Providence County Superior Court Judge Michael Silverstein Ordered both parties to participate in mediation. Said mediation needs to take place prior to a status hearing to be set for February 9th of this year, which was the time designated by the Court for a status hearing. It means that both parties to the suit are now forced by Court Order to the negotiating table to come up with some kind of agreement. Mandatory Court ordered mediation is not binding until and unless both parties enter into a “voluntary” agreement. This is just a method of the Court (really a trend across the nation to reduce litigation) prior to both sides spending money on discovery.
The exciting part of this is that maybe just maybe both parties will “get real” and come up with an early-exit-monetary-solution. In most situations this particular form of alternative dispute resolution at least becomes a beginning point for the negotiation. It lets both parties hear from a third party who if doing it correctly will evaluate the positions of the opposition and explore weaknesses of the respective positions. This usually allows the representation of each side, say “I told you so.” By that I mean, Counsel for a party may tell their client over and over that a particular part of the case is “flawed or weaker than they understand it to be.” Hearing that fact from someone that has no “dog in the fight” tends to resonate better than coming from the parties own counsel. As such, parties now may evaluate the case with a different perspective. This is beneficial in the ultimate resolution of the matter even if it isn’t resolved at the time of the mediation.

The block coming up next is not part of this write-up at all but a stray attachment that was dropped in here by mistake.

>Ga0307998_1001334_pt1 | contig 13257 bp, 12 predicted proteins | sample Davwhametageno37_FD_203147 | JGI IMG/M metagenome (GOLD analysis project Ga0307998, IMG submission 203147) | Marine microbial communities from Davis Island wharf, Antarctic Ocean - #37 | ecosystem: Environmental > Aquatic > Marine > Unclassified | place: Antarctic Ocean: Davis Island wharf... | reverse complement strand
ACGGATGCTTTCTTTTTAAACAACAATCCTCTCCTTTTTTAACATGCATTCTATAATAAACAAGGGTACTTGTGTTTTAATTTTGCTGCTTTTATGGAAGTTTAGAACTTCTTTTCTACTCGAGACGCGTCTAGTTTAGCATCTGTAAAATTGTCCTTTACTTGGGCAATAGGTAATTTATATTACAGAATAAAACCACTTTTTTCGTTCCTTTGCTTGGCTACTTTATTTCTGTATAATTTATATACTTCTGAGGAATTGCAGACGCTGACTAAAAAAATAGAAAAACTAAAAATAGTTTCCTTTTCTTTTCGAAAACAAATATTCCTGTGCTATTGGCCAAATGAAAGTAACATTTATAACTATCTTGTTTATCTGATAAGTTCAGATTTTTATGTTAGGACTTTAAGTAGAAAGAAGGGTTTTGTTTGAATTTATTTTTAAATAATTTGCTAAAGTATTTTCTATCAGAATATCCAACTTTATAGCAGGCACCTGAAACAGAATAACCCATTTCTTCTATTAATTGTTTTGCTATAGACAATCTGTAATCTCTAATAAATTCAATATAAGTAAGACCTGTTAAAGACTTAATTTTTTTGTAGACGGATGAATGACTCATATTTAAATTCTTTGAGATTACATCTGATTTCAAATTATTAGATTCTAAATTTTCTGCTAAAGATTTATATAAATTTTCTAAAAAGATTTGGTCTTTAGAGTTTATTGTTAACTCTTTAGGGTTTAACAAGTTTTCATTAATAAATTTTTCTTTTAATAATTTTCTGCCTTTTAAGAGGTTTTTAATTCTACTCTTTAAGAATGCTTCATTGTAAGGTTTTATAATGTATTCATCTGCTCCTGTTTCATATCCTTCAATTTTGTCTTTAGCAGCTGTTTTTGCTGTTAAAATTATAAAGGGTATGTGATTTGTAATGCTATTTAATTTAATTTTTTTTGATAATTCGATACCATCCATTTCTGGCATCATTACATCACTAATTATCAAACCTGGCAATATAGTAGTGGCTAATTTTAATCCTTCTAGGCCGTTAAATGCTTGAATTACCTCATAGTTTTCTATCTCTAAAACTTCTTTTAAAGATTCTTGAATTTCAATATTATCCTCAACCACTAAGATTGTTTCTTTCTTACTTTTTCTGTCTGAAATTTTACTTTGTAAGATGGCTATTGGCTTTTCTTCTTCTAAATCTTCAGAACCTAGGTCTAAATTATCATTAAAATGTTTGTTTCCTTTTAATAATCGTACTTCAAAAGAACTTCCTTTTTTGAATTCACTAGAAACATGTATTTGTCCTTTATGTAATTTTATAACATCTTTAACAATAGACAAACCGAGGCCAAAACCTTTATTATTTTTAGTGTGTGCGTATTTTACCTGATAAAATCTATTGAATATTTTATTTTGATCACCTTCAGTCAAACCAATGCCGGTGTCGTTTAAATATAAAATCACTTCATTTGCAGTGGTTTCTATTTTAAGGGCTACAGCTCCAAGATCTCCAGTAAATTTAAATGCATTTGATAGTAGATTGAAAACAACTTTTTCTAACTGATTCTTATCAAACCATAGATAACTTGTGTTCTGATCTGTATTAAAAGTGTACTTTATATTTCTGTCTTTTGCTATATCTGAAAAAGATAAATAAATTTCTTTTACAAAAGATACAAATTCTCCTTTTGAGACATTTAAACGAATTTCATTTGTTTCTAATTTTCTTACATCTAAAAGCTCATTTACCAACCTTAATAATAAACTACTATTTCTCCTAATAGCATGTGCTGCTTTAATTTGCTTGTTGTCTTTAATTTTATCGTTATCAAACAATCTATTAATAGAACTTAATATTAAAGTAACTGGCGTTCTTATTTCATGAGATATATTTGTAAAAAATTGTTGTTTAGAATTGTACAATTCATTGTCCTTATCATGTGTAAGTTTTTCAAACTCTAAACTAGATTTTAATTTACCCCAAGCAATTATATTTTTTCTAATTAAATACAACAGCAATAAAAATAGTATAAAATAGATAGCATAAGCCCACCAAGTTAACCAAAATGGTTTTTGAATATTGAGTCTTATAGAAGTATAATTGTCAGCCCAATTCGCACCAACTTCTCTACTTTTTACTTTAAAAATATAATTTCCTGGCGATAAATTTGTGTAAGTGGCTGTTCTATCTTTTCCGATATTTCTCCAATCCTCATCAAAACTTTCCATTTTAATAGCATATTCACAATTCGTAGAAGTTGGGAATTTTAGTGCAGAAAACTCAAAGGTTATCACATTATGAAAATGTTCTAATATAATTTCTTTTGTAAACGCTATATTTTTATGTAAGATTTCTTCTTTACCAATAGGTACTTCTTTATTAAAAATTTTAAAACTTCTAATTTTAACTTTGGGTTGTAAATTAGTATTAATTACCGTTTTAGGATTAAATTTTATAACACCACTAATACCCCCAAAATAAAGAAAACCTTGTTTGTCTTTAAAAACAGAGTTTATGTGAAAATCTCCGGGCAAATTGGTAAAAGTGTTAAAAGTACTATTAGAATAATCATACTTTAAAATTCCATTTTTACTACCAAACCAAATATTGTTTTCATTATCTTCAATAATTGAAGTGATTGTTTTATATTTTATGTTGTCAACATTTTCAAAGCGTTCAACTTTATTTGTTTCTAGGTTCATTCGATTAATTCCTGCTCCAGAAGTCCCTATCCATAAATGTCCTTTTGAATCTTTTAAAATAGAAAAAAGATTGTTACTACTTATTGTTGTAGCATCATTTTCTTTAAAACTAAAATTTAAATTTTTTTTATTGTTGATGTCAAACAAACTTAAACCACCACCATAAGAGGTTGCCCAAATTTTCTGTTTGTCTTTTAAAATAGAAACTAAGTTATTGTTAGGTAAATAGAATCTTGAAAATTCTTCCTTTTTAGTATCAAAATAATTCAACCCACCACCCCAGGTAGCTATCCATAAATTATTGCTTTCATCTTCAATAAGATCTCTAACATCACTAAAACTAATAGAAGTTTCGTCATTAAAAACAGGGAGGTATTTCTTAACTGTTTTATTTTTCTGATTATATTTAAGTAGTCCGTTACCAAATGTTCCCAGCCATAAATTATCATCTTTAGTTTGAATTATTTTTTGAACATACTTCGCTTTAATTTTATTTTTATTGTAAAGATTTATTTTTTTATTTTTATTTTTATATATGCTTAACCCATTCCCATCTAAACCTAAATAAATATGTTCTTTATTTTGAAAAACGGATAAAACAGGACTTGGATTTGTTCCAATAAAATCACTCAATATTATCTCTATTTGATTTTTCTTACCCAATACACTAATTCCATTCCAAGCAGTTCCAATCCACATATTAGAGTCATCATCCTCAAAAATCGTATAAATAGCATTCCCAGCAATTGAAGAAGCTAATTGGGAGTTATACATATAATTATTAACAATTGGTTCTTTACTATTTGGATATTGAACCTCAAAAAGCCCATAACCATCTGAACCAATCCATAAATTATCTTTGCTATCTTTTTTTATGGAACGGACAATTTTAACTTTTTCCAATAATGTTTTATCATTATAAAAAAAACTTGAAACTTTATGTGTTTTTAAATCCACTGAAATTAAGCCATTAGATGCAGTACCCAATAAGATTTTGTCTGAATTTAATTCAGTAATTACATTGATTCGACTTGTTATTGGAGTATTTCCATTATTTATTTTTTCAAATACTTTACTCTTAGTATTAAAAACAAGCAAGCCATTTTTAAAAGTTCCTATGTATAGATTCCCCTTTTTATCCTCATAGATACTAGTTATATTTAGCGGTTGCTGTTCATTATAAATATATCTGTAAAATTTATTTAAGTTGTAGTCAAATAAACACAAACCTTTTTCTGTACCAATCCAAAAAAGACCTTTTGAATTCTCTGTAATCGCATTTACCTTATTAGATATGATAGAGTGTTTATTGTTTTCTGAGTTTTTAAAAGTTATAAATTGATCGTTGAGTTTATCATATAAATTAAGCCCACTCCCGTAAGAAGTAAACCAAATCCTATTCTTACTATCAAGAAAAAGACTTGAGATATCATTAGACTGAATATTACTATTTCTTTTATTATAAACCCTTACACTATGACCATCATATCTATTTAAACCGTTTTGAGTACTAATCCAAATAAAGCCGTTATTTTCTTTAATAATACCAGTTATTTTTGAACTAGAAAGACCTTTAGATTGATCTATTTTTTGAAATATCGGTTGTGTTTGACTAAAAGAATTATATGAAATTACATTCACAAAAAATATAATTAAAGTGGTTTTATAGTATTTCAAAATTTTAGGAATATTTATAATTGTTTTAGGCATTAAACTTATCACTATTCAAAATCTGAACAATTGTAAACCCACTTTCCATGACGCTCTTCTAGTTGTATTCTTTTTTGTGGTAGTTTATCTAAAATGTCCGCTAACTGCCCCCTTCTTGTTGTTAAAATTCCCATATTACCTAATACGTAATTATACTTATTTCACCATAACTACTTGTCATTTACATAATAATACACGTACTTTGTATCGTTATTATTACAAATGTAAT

Right now the starting settlement position is: Big East, WVU remains a participant in the conference for 27 months from date of announcement of departure. WVU’s position, we paid half of agreed 5 million dollar exit fee and we shall participate in Big XII in July of 2012. Those two positions seem to be very far apart, however they can be a starting point for negotiation. Yours truly has been in negotiations wherein the parties were extremely far apart at the beginning of mediation and found resolution at the end of mediation, or very soon thereafter. Likely, a successful mediation would mean that both parties leave the negotiation with a resolution that leaves a bad taste in the parties’ respective mouths, but the key is that they leave with a resolution. Even if they don’t leave with a resolution at the end of mediation it is likely that the parties will have new positions from which to negotiate, positions which, can ultimately lead to the end of litigation. All of which, is a good thing.
Of course they can leave the mediation with the knowledge that more “discovery” is necessary to “sell” a particular point to one or both of the parties. If this is the case, then we shall begin to see the discovery flow. And the exposure of West Virginia, the Big East, and its member schools shall begin in earnest. Here’s to hoping that the mediator is an engaging one who will help to bring this matter to an end.